In our most recent blog, we looked at the first step towards guiding your business through a cyber security incident, and outlined the importance of preparation. Creating a robust response plan that has the support of all team members from the board right down to the IT team and everyone in between means the entire organisation knows what needs to be done, and who is responsible for overseeing it. That, however, is just the first step in the process. The second is the identification and detection of potential and existing cyber threats.
Defining the Threat
Just as you need to define what tasks need to be done to prepare for cyberattacks, and who is responsible for overseeing them, it is also important to have an organisation-wide understanding and definition of what a cyber security incident is, and the different types of cyberattack you could be facing.
The creation of an up to date glossary of the more common types of cyber threats, including ‘hall of fame’ examples, will help your entire team know what they are. To be able to detect and identify cyber security incidents, you need to have at least an idea of what you are looking for. Knowing the threat exists is an important line of defence, but putting a name to each will also help your organisation better communicate any arising issues or events.
This glossary doesn’t have to be a comprehensive history of cyberattacks, but an overview of the types that businesses face, with a brief explanation of each. For example:
- Social Engineering (a team member is manipulated or tricked into revealing passwords or other network access information)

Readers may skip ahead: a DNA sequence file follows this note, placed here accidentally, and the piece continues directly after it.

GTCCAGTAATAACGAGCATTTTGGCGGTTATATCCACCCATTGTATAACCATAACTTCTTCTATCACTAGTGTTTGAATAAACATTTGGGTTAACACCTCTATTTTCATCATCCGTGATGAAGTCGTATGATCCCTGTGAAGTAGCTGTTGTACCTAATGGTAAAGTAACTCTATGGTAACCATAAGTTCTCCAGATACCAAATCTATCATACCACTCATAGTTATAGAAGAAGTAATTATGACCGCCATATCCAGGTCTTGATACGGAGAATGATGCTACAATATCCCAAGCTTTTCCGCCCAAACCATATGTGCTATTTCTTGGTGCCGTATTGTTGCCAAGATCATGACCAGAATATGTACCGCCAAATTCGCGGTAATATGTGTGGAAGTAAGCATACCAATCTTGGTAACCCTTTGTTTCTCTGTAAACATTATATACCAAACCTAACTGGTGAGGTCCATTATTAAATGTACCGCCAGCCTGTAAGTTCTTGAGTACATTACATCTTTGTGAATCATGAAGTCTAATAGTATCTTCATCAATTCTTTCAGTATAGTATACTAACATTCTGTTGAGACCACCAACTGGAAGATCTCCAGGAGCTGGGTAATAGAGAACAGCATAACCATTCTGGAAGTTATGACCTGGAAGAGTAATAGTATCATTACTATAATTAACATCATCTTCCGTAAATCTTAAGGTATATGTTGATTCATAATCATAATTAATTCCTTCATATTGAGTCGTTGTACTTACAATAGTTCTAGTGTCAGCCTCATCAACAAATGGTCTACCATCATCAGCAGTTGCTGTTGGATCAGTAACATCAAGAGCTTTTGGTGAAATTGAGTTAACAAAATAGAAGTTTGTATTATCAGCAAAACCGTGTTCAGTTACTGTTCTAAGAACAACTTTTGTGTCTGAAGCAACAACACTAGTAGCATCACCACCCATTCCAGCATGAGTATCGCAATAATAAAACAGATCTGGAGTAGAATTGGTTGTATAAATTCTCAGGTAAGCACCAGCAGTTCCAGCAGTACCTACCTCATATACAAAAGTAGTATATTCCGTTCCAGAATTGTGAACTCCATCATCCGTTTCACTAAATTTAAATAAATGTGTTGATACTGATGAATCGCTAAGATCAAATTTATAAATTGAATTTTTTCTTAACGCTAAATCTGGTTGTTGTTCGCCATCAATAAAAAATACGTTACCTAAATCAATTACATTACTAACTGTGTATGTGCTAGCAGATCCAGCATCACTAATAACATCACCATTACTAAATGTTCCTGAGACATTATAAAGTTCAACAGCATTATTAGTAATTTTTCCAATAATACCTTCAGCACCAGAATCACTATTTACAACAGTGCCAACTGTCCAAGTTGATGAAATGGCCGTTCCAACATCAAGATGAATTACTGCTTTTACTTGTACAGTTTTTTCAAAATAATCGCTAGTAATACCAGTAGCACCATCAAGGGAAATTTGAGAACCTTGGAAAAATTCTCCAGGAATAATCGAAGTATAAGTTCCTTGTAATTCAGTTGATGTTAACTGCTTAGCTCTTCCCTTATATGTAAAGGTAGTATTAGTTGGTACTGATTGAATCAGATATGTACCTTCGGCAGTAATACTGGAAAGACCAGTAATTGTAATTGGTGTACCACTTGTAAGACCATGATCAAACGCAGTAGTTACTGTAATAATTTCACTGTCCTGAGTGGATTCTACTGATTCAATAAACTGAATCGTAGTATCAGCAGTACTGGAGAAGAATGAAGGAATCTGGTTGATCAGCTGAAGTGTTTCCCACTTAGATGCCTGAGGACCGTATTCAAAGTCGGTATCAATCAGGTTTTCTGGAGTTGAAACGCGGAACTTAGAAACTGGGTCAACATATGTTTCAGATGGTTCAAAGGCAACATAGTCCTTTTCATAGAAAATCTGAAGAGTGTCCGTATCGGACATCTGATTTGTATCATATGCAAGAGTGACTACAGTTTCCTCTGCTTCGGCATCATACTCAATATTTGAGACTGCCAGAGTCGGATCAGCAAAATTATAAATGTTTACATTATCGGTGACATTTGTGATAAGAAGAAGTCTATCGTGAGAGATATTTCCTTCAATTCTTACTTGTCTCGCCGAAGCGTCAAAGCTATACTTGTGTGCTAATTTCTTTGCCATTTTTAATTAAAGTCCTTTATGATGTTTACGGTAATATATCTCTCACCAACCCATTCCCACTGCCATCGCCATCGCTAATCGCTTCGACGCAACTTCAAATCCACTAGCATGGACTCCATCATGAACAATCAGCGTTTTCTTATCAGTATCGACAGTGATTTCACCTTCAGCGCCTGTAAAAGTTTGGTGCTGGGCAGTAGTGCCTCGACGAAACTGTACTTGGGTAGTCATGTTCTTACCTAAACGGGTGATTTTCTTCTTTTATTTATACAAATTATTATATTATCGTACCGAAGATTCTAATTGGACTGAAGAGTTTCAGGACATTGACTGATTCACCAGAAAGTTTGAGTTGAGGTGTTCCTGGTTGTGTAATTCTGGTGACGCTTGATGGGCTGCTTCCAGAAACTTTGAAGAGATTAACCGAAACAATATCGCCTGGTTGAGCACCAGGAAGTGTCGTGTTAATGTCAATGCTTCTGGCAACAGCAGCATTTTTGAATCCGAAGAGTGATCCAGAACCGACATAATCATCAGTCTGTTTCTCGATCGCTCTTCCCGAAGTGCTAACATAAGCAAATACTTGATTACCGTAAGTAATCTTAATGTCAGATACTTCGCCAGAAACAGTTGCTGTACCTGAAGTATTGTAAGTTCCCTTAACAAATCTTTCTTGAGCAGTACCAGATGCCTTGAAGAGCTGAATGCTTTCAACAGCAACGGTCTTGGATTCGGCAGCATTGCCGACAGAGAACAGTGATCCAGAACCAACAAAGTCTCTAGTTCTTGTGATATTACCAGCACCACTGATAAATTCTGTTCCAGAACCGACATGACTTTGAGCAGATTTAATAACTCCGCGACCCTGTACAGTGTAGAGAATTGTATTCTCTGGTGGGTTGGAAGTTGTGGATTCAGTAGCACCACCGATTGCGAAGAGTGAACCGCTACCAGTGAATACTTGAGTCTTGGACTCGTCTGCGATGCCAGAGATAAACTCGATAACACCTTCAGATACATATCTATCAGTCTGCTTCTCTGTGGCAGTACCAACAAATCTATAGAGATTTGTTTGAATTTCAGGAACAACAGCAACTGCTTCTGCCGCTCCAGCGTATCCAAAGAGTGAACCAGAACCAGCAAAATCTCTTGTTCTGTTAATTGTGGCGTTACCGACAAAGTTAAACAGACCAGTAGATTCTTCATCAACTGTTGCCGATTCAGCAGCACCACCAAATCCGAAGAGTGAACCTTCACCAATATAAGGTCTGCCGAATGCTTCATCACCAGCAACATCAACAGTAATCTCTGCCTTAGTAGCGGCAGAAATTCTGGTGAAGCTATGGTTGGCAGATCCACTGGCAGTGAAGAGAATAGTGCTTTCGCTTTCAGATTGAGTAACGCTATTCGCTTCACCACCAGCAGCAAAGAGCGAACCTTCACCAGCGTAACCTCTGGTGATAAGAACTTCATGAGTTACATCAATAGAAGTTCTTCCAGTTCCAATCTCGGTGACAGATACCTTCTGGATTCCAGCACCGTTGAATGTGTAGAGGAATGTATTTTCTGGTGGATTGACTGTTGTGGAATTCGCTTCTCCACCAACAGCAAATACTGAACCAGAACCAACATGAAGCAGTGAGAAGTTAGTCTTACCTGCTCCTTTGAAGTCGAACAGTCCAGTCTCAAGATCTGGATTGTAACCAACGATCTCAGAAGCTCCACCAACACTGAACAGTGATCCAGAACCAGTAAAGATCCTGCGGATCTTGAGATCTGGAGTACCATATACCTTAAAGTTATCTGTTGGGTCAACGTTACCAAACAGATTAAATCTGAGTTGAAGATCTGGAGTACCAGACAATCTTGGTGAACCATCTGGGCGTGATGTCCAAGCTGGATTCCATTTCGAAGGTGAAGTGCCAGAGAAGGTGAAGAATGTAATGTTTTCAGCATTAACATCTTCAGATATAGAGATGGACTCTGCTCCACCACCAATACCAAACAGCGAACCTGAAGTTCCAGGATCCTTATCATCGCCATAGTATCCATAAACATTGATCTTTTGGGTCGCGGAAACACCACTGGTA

- Unauthorised Access (Gaining access without permission to a network, system, application, data, or other IT resource, usually as the result of careless IT security practices or weak access or authentication procedures)
- Malware and Ransomware – (Malicious code-based attacks that compromise your network and systems, restricting usage until demands are met)
- Inappropriate Usage – (Violations of computer policies and inappropriate behaviour resulting in exposure to security threats – a particular problem if the company has a mobile workforce or operates a BYOD policy whereby staff use the same device for their work and personal lives)
- Data loss, leak or theft – (The loss or theft of confidential or personally identifiable information)
Knowing what cyber threats are out there and creating a cyber security culture will help your staff in detecting them, but people are human, and make human errors. On top of that, cyberattacks are now becoming extremely sophisticated, and the people behind them are professionals at what they do, so a cyber security incident can still happen, even with the best of policies and best practices in place. What’s important, then, is that you are able to detect the dangers.
Detecting a Cyber Security Incident
Your workforce may be the weak link when it comes to protecting your business against cyberattacks, but they can also be the sentries at the posts, sounding the alarm at the first sign of trouble. They need to know what they should do if they notice something strange going on with their computer or device, from filling in a form for formal incident reporting (the network seems unusually slow since last Monday), to an email contact address for informal reporting (has anybody from IT been accessing my account?), to a direct phone number for IT help in the event of an emergency (help - there’s a skull and crossbones laughing at me on my computer screen).
Technology makes cyber attacks possible, but it also protects against them, and you should consult with your in-house team or outsourced IT support about the levels of cyber security you need to implement into your business technology, based on a security audit.